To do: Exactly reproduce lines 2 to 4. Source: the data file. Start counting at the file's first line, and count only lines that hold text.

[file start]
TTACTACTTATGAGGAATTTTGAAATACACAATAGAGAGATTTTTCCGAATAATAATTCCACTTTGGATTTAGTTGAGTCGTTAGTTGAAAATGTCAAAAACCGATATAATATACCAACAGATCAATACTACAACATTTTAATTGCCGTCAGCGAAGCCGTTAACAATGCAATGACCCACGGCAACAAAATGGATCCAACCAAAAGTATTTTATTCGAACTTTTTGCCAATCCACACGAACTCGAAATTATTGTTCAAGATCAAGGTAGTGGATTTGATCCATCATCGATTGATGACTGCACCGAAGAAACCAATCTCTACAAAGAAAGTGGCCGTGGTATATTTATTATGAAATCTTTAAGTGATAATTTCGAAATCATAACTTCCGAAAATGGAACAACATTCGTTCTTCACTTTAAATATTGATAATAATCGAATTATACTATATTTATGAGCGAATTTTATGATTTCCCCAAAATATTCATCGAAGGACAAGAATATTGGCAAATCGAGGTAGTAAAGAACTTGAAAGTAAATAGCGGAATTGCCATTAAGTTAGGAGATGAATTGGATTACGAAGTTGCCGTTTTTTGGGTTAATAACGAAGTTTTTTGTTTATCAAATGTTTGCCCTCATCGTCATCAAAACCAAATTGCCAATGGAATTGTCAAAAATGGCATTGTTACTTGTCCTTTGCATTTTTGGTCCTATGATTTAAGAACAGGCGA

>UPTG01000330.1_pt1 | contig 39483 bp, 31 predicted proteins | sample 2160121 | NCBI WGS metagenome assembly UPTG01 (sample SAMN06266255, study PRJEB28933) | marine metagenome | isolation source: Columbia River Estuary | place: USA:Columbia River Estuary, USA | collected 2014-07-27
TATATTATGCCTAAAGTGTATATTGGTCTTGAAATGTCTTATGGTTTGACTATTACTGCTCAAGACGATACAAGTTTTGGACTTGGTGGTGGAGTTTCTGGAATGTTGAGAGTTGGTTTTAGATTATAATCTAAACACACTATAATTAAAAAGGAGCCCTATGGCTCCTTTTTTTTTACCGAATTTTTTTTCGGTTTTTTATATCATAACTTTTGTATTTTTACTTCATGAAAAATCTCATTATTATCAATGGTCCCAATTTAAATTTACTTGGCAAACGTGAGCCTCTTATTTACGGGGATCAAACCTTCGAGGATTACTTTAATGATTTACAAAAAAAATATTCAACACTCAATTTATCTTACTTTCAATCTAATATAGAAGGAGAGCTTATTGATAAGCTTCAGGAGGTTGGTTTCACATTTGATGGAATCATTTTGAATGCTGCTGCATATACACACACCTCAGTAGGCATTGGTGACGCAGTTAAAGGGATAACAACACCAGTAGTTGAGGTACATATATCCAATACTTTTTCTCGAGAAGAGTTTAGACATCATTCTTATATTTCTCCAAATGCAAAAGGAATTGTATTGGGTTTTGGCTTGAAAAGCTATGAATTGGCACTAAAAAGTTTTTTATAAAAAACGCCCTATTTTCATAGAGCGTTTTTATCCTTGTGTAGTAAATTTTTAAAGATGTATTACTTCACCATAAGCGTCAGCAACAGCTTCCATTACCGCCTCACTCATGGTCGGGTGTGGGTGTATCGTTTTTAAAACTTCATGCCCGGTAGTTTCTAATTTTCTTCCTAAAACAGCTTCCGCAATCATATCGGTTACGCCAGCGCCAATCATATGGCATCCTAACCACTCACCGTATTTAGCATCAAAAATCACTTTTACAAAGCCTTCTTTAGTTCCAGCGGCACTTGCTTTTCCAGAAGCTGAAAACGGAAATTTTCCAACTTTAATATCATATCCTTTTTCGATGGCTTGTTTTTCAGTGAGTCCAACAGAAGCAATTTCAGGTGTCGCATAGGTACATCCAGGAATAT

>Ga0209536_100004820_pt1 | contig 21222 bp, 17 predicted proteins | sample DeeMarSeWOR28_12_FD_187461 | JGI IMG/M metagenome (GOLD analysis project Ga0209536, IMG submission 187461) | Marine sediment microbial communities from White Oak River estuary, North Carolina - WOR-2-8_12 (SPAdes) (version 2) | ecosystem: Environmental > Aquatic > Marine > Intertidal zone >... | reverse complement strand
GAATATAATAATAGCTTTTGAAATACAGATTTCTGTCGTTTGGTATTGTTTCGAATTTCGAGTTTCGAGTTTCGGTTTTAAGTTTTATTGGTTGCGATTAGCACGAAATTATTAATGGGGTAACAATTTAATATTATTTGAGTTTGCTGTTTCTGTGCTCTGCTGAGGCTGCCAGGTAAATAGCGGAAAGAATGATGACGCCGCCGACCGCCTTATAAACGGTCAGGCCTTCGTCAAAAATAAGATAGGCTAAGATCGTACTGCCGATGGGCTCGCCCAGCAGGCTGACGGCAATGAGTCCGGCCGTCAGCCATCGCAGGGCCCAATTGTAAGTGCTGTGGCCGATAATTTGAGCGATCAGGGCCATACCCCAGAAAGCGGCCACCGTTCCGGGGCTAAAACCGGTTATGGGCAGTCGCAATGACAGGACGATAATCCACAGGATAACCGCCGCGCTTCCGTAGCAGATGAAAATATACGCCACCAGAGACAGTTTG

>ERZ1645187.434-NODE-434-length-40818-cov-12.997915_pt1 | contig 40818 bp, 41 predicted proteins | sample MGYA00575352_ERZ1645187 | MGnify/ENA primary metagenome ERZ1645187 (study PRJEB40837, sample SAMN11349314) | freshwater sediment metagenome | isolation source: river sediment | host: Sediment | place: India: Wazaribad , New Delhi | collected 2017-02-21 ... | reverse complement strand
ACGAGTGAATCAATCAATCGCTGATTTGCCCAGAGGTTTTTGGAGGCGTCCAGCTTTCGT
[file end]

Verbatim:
>UPTG01000330.1_pt1 | contig 39483 bp, 31 predicted proteins | sample 2160121 | NCBI WGS metagenome assembly UPTG01 (sample SAMN06266255, study PRJEB28933) | marine metagenome | isolation source: Columbia River Estuary | place: USA:Columbia River Estuary, USA | collected 2014-07-27
TATATTATGCCTAAAGTGTATATTGGTCTTGAAATGTCTTATGGTTTGACTATTACTGCTCAAGACGATACAAGTTTTGGACTTGGTGGTGGAGTTTCTGGAATGTTGAGAGTTGGTTTTAGATTATAATCTAAACACACTATAATTAAAAAGGAGCCCTATGGCTCCTTTTTTTTTACCGAATTTTTTTTCGGTTTTTTATATCATAACTTTTGTATTTTTACTTCATGAAAAATCTCATTATTATCAATGGTCCCAATTTAAATTTACTTGGCAAACGTGAGCCTCTTATTTACGGGGATCAAACCTTCGAGGATTACTTTAATGATTTACAAAAAAAATATTCAACACTCAATTTATCTTACTTTCAATCTAATATAGAAGGAGAGCTTATTGATAAGCTTCAGGAGGTTGGTTTCACATTTGATGGAATCATTTTGAATGCTGCTGCATATACACACACCTCAGTAGGCATTGGTGACGCAGTTAAAGGGATAACAACACCAGTAGTTGAGGTACATATATCCAATACTTTTTCTCGAGAAGAGTTTAGACATCATTCTTATATTTCTCCAAATGCAAAAGGAATTGTATTGGGTTTTGGCTTGAAAAGCTATGAATTGGCACTAAAAAGTTTTTTATAAAAAACGCCCTATTTTCATAGAGCGTTTTTATCCTTGTGTAGTAAATTTTTAAAGATGTATTACTTCACCATAAGCGTCAGCAACAGCTTCCATTACCGCCTCACTCATGGTCGGGTGTGGGTGTATCGTTTTTAAAACTTCATGCCCGGTAGTTTCTAATTTTCTTCCTAAAACAGCTTCCGCAATCATATCGGTTACGCCAGCGCCAATCATATGGCATCCTAACCACTCACCGTATTTAGCATCAAAAATCACTTTTACAAAGCCTTCTTTAGTTCCAGCGGCACTTGCTTTTCCAGAAGCTGAAAACGGAAATTTTCCAACTTTAATATCATATCCTTTTTCGATGGCTTGTTTTTCAGTGAGTCCAACAGAAGCAATTTCAGGTGTCGCATAGGTACATCCAGGAATAT

>Ga0209536_100004820_pt1 | contig 21222 bp, 17 predicted proteins | sample DeeMarSeWOR28_12_FD_187461 | JGI IMG/M metagenome (GOLD analysis project Ga0209536, IMG submission 187461) | Marine sediment microbial communities from White Oak River estuary, North Carolina - WOR-2-8_12 (SPAdes) (version 2) | ecosystem: Environmental > Aquatic > Marine > Intertidal zone >... | reverse complement strand